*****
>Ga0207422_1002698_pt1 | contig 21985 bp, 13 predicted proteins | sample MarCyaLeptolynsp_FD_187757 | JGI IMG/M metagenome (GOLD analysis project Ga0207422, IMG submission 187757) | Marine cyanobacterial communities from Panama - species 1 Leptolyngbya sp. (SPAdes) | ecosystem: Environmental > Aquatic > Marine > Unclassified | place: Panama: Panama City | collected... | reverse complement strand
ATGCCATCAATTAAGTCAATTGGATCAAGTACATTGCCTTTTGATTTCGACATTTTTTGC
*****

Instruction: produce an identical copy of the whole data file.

>Ga0207422_1002698_pt1 | contig 21985 bp, 13 predicted proteins | sample MarCyaLeptolynsp_FD_187757 | JGI IMG/M metagenome (GOLD analysis project Ga0207422, IMG submission 187757) | Marine cyanobacterial communities from Panama - species 1 Leptolyngbya sp. (SPAdes) | ecosystem: Environmental > Aquatic > Marine > Unclassified | place: Panama: Panama City | collected... | reverse complement strand
ATGCCATCAATTAAGTCAATTGGATCAAGTACATTGCCTTTTGATTTCGACATTTTTTGC